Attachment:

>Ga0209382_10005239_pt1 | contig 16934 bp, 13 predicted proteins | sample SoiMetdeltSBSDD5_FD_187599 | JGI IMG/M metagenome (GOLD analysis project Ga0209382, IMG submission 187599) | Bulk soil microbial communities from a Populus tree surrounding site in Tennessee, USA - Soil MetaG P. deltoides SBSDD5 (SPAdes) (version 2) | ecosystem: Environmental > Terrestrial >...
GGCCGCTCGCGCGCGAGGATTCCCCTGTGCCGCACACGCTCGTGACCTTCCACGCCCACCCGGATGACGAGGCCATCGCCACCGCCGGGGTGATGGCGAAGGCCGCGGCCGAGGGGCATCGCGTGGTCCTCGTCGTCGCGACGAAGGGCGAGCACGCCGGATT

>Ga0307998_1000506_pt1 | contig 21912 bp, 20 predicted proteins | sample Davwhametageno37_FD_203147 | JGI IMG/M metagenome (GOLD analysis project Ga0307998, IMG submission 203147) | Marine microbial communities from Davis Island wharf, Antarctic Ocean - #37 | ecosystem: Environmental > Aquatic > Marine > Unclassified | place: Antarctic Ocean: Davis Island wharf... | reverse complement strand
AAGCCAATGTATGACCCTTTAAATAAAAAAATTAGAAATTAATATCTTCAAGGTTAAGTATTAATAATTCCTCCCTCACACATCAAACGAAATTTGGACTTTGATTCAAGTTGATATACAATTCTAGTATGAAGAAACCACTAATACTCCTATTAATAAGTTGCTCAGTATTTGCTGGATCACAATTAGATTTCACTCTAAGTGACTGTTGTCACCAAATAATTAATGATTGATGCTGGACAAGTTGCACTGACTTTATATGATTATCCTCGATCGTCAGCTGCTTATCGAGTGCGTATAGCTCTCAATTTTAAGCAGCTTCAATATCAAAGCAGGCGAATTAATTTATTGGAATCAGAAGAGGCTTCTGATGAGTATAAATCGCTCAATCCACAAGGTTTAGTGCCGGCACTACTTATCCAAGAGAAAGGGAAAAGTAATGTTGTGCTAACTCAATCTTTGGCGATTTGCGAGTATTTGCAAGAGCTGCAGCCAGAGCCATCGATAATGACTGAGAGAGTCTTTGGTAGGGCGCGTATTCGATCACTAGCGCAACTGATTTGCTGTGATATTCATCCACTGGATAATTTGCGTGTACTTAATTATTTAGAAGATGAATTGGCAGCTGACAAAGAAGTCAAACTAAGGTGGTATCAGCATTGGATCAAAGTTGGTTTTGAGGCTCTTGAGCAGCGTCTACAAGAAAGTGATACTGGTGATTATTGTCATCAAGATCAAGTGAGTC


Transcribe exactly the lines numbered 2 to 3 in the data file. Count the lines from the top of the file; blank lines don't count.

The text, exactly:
GGCCGCTCGCGCGCGAGGATTCCCCTGTGCCGCACACGCTCGTGACCTTCCACGCCCACCCGGATGACGAGGCCATCGCCACCGCCGGGGTGATGGCGAAGGCCGCGGCCGAGGGGCATCGCGTGGTCCTCGTCGTCGCGACGAAGGGCGAGCACGCCGGATT

>Ga0307998_1000506_pt1 | contig 21912 bp, 20 predicted proteins | sample Davwhametageno37_FD_203147 | JGI IMG/M metagenome (GOLD analysis project Ga0307998, IMG submission 203147) | Marine microbial communities from Davis Island wharf, Antarctic Ocean - #37 | ecosystem: Environmental > Aquatic > Marine > Unclassified | place: Antarctic Ocean: Davis Island wharf... | reverse complement strand